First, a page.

Recent advances in functional neuro-imaging have included
- the development of sophisticated connectivity techniques to study factors impacting upon the connectivity between different neural regions at the same time point and with varying temporal delays and
- the recognition that fMRI can be used to study the neural correlates of individual differences in healthy participants, such as variations in trait anxiety and genetic variations resulting from common functional polymorphisms in genes influencing neurotransmission.
The current proposal brings together these advances by using recent connectivity techniques to study the interaction between attentional and emotional networks and to address how differing task demands, individual anxiety levels and genetic factors influence patterns of connectivity between the neural regions that comprise these networks.
Specifically, the proposed work will test predictions derived from current models of attention and cognitive control and examine factors determining the connectivity between neural regions implicated in the control of task-related behaviour (in particular lateral prefrontal cortex and anterior cingulate cortex) and the detection of emotionally salient stimuli (especially the amygdala). In particular, the extent to which connectivity patterns vary with individuals anxiety levels and with COMT val 158 met and 5HTT-LPR genotypes will be addressed.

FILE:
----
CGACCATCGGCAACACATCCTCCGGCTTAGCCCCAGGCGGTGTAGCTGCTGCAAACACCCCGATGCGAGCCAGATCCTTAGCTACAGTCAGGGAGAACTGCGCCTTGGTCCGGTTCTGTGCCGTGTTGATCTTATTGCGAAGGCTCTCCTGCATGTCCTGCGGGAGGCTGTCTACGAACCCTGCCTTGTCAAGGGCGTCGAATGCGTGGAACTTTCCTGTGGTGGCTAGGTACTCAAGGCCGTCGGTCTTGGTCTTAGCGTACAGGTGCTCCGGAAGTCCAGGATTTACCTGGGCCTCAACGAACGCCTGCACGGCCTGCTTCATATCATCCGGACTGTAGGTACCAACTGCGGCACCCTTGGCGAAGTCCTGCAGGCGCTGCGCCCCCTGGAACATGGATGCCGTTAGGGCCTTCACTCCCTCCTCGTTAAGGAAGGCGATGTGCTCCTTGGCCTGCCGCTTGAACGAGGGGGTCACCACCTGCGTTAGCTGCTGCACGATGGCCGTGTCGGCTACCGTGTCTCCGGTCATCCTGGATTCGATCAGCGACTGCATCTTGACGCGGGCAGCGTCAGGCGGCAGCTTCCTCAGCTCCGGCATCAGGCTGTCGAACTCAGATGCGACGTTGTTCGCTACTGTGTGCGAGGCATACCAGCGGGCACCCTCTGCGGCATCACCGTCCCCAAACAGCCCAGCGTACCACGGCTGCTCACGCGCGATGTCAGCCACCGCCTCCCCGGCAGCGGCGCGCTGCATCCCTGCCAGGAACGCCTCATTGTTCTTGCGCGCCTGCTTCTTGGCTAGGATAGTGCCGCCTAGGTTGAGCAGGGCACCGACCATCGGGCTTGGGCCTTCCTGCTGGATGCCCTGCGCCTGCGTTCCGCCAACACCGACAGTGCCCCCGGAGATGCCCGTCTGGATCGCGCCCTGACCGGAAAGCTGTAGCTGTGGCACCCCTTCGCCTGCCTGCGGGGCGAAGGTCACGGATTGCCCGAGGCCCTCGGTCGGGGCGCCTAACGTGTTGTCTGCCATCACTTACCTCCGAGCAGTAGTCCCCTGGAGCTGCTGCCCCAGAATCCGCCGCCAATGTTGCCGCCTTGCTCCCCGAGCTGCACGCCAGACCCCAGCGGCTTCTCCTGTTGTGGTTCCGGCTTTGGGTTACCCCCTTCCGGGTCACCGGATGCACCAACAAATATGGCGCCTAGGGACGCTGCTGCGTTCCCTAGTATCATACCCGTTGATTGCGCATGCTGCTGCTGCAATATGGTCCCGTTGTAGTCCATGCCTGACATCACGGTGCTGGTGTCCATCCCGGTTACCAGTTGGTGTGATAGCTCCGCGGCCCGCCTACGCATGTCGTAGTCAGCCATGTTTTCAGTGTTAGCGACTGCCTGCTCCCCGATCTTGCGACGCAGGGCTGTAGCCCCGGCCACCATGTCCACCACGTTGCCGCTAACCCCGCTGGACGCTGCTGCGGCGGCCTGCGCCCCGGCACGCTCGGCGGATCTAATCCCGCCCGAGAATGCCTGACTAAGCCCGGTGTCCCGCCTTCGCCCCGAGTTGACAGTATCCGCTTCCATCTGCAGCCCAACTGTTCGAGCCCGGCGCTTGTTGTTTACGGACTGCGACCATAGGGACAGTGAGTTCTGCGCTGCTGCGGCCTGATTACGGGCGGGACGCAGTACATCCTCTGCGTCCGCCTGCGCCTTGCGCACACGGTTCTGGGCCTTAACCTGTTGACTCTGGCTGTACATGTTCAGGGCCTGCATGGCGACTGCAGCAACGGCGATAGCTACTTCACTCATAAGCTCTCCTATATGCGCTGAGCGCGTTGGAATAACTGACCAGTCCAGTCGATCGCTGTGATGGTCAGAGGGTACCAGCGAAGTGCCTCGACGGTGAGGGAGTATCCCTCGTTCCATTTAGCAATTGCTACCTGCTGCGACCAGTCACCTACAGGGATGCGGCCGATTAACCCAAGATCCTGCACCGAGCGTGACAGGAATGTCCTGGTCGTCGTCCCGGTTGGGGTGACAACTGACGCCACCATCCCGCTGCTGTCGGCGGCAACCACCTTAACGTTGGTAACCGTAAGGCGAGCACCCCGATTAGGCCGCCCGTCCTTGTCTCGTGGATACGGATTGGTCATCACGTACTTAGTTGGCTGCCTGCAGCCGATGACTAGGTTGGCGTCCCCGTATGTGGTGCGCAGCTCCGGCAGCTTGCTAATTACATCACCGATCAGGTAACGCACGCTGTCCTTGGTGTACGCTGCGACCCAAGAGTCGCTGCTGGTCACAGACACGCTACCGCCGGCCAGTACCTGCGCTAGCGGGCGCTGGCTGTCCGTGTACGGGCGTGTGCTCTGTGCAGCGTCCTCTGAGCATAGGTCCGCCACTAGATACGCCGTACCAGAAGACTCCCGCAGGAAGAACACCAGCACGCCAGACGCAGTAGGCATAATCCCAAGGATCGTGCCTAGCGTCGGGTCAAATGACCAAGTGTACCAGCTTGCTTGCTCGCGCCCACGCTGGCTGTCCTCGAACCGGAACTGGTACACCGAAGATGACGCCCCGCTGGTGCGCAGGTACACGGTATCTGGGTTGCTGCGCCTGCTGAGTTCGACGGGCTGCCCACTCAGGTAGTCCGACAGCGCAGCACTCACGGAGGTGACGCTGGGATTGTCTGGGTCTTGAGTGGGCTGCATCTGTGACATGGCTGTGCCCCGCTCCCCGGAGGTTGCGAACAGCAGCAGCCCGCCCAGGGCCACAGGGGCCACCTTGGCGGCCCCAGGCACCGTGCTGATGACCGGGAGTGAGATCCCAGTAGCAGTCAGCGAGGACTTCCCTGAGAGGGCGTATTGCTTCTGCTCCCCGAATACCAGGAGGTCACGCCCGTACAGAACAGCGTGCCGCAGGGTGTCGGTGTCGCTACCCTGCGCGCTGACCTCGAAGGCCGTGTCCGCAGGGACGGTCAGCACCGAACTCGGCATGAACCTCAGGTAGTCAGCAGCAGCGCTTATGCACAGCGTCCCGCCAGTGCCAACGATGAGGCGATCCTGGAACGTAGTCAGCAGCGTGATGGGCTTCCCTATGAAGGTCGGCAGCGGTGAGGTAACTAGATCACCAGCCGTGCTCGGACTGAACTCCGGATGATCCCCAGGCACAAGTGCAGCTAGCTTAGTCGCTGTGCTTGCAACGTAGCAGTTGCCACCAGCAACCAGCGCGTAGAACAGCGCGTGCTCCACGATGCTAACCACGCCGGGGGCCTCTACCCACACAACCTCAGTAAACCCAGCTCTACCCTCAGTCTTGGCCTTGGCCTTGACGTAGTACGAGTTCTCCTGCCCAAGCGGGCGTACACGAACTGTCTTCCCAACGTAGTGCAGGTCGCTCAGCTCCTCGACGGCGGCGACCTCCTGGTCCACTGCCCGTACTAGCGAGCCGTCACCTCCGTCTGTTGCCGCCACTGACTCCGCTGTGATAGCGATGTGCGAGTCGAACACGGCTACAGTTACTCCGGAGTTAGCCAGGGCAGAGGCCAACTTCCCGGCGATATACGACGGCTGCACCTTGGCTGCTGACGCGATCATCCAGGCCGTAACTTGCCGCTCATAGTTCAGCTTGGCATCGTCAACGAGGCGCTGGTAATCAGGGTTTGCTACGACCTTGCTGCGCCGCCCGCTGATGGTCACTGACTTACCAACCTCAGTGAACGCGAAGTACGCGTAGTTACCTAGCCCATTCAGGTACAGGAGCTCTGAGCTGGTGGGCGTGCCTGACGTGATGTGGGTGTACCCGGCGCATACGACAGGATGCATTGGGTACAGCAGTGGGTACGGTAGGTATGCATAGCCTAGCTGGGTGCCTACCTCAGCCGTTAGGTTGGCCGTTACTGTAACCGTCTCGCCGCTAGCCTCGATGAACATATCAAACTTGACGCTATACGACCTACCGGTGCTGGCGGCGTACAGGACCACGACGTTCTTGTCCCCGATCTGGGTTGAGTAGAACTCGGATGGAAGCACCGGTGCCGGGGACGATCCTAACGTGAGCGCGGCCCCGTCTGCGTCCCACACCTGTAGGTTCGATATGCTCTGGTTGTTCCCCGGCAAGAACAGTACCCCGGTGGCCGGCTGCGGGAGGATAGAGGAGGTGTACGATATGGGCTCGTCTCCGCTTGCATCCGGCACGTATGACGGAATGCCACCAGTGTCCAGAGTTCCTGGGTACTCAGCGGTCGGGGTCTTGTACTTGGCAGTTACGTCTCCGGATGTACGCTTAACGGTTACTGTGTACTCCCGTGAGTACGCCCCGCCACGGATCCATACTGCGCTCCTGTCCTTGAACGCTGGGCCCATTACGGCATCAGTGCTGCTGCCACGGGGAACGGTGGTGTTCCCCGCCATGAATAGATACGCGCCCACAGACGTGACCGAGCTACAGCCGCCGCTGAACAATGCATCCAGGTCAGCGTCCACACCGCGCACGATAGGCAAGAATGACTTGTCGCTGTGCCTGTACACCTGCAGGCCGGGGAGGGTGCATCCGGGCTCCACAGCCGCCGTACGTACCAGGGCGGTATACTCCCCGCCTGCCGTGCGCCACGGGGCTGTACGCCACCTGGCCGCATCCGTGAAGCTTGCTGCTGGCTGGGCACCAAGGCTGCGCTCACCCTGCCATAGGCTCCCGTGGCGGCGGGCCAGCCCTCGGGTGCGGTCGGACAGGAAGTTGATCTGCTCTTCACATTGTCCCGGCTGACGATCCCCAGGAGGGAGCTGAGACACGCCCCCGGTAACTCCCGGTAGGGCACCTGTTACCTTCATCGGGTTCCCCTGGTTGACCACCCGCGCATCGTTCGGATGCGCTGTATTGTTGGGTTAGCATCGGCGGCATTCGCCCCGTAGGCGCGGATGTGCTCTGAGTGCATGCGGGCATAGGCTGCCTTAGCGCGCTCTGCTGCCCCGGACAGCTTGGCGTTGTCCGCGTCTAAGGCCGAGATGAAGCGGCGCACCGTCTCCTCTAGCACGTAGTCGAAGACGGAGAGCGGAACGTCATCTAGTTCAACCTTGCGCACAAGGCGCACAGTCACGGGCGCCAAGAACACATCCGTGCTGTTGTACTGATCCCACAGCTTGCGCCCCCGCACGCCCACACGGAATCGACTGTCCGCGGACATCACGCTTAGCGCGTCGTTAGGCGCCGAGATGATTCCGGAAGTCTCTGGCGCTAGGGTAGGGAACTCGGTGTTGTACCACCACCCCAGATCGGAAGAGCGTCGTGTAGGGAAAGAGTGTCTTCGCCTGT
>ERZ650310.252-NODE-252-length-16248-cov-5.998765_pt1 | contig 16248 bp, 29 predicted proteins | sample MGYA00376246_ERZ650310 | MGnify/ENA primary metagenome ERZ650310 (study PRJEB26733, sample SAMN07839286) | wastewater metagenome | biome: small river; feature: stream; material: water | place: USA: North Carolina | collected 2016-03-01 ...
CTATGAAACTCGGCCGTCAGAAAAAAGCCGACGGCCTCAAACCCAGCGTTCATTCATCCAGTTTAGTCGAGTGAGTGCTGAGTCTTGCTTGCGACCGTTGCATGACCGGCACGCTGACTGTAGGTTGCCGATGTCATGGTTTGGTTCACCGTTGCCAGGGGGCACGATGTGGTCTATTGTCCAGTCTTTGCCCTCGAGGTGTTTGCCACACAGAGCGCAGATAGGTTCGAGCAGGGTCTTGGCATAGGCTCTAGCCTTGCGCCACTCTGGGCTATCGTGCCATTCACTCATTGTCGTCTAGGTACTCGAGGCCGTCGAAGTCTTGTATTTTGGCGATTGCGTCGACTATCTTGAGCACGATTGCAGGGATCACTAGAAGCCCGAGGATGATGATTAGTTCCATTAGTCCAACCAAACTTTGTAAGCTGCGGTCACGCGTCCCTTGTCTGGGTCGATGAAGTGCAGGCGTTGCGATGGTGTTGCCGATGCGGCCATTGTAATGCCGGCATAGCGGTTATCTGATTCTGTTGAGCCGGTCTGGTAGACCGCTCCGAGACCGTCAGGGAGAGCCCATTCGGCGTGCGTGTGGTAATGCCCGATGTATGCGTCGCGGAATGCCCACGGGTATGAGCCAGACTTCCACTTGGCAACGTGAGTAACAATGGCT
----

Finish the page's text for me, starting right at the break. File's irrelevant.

It is predicted that COMT val 158 met genotype through its influence on prefrontal dopamine will particularly impact on activity within the network of cortical regions implicated in cognitive control while the 5HTT-LPR genotype through its impact on serotonin levels will particularly influence a subcortical network focused on the amygdala and involved in the detection of emotionally salient stimuli. Anxiety is expected to modulate both networks with trait and state anxiety having differential effects upon each.
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